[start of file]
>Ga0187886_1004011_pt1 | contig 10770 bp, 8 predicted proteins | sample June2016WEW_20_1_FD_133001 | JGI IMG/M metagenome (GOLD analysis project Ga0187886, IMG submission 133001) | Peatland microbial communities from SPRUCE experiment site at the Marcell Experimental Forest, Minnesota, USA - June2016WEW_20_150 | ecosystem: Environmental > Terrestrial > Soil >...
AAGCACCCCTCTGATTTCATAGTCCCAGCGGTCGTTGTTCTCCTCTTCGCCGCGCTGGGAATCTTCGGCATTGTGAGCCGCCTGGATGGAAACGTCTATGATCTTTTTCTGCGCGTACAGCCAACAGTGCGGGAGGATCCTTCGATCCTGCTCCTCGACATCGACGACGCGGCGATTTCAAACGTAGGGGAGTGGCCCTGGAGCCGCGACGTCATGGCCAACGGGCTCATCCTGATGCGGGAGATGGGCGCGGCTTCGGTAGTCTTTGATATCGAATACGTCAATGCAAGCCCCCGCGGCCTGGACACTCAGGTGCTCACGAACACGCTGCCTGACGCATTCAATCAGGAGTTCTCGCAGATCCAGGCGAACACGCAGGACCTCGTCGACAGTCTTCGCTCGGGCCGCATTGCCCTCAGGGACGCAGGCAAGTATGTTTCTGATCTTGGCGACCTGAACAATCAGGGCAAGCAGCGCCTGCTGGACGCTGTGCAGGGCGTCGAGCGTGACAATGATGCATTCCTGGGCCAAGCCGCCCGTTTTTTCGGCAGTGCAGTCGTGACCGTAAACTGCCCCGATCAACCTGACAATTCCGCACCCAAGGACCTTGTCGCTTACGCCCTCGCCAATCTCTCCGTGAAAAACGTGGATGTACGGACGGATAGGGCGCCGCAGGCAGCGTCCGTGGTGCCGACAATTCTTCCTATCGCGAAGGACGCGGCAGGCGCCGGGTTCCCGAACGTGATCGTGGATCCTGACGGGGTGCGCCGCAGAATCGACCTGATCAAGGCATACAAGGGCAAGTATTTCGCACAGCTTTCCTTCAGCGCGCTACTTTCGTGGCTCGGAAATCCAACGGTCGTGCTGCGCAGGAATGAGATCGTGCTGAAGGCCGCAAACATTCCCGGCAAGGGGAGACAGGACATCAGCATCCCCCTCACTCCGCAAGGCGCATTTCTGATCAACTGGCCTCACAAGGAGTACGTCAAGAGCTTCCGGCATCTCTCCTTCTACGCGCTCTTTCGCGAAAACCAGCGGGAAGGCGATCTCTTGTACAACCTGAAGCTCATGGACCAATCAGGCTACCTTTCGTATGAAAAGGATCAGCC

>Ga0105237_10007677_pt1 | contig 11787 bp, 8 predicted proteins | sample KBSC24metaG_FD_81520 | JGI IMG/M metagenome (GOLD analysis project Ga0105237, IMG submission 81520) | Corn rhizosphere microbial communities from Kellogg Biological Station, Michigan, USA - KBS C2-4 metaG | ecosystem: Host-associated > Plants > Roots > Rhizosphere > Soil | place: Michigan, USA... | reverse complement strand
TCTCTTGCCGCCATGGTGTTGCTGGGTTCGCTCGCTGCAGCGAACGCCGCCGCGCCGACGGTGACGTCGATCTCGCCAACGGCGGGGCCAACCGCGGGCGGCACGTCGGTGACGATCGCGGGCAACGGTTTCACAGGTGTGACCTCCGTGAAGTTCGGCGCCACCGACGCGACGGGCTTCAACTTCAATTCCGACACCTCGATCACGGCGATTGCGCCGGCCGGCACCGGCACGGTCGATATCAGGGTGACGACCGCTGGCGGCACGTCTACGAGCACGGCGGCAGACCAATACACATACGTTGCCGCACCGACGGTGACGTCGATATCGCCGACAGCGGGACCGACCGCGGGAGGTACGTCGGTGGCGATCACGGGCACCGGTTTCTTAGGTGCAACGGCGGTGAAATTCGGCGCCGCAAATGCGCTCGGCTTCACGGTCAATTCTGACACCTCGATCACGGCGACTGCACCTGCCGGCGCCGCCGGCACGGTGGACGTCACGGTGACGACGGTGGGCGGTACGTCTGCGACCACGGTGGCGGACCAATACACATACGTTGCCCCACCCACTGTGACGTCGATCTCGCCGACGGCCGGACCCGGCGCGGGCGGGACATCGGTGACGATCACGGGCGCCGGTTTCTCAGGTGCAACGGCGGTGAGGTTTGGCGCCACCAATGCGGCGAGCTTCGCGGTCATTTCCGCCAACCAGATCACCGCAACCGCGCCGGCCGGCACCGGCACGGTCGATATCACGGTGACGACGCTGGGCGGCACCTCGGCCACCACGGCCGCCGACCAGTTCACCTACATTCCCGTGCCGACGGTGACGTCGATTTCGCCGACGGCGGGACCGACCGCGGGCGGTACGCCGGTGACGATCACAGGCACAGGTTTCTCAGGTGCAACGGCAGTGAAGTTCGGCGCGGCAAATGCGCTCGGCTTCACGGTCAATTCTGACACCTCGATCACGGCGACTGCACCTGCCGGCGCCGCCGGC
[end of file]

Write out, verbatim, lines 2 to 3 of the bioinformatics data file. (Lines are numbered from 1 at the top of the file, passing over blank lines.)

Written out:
AAGCACCCCTCTGATTTCATAGTCCCAGCGGTCGTTGTTCTCCTCTTCGCCGCGCTGGGAATCTTCGGCATTGTGAGCCGCCTGGATGGAAACGTCTATGATCTTTTTCTGCGCGTACAGCCAACAGTGCGGGAGGATCCTTCGATCCTGCTCCTCGACATCGACGACGCGGCGATTTCAAACGTAGGGGAGTGGCCCTGGAGCCGCGACGTCATGGCCAACGGGCTCATCCTGATGCGGGAGATGGGCGCGGCTTCGGTAGTCTTTGATATCGAATACGTCAATGCAAGCCCCCGCGGCCTGGACACTCAGGTGCTCACGAACACGCTGCCTGACGCATTCAATCAGGAGTTCTCGCAGATCCAGGCGAACACGCAGGACCTCGTCGACAGTCTTCGCTCGGGCCGCATTGCCCTCAGGGACGCAGGCAAGTATGTTTCTGATCTTGGCGACCTGAACAATCAGGGCAAGCAGCGCCTGCTGGACGCTGTGCAGGGCGTCGAGCGTGACAATGATGCATTCCTGGGCCAAGCCGCCCGTTTTTTCGGCAGTGCAGTCGTGACCGTAAACTGCCCCGATCAACCTGACAATTCCGCACCCAAGGACCTTGTCGCTTACGCCCTCGCCAATCTCTCCGTGAAAAACGTGGATGTACGGACGGATAGGGCGCCGCAGGCAGCGTCCGTGGTGCCGACAATTCTTCCTATCGCGAAGGACGCGGCAGGCGCCGGGTTCCCGAACGTGATCGTGGATCCTGACGGGGTGCGCCGCAGAATCGACCTGATCAAGGCATACAAGGGCAAGTATTTCGCACAGCTTTCCTTCAGCGCGCTACTTTCGTGGCTCGGAAATCCAACGGTCGTGCTGCGCAGGAATGAGATCGTGCTGAAGGCCGCAAACATTCCCGGCAAGGGGAGACAGGACATCAGCATCCCCCTCACTCCGCAAGGCGCATTTCTGATCAACTGGCCTCACAAGGAGTACGTCAAGAGCTTCCGGCATCTCTCCTTCTACGCGCTCTTTCGCGAAAACCAGCGGGAAGGCGATCTCTTGTACAACCTGAAGCTCATGGACCAATCAGGCTACCTTTCGTATGAAAAGGATCAGCC

>Ga0105237_10007677_pt1 | contig 11787 bp, 8 predicted proteins | sample KBSC24metaG_FD_81520 | JGI IMG/M metagenome (GOLD analysis project Ga0105237, IMG submission 81520) | Corn rhizosphere microbial communities from Kellogg Biological Station, Michigan, USA - KBS C2-4 metaG | ecosystem: Host-associated > Plants > Roots > Rhizosphere > Soil | place: Michigan, USA... | reverse complement strand